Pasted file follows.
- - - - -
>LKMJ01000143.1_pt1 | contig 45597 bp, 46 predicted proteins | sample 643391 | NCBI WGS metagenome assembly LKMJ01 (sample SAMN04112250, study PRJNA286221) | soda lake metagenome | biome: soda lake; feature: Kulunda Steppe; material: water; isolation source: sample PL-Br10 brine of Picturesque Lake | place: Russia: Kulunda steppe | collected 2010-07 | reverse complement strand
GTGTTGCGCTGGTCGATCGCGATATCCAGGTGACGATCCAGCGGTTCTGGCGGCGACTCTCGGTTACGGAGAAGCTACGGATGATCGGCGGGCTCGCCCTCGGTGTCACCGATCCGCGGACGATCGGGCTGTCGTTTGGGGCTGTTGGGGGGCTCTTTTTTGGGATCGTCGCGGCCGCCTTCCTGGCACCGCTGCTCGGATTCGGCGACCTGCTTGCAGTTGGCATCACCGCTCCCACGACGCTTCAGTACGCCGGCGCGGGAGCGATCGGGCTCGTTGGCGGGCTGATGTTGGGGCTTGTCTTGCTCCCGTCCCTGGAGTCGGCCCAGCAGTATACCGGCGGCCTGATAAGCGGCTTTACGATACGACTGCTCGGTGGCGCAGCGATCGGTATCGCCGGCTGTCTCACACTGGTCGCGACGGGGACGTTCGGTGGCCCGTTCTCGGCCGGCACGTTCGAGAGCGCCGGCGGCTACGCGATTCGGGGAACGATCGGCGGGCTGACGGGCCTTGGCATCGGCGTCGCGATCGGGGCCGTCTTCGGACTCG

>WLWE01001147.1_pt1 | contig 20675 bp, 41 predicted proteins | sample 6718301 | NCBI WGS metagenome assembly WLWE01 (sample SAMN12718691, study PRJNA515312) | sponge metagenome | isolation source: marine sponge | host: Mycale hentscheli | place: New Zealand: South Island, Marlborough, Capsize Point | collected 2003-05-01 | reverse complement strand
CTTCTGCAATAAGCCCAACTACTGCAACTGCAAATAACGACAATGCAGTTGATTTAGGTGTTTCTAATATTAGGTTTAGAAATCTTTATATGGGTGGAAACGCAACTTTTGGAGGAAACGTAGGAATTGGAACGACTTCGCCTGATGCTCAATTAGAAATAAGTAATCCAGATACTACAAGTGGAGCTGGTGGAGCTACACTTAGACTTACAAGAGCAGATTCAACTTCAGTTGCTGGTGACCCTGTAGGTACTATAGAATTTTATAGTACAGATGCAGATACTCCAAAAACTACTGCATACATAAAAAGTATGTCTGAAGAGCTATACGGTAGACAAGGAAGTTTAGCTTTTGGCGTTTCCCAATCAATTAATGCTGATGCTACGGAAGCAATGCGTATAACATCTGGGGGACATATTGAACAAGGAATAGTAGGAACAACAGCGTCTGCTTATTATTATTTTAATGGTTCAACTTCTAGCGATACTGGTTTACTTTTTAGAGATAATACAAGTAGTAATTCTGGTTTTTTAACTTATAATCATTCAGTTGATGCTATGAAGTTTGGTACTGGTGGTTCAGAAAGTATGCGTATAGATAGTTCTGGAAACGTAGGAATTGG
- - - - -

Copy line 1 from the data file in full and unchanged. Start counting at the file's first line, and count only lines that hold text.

>LKMJ01000143.1_pt1 | contig 45597 bp, 46 predicted proteins | sample 643391 | NCBI WGS metagenome assembly LKMJ01 (sample SAMN04112250, study PRJNA286221) | soda lake metagenome | biome: soda lake; feature: Kulunda Steppe; material: water; isolation source: sample PL-Br10 brine of Picturesque Lake | place: Russia: Kulunda steppe | collected 2010-07 | reverse complement strand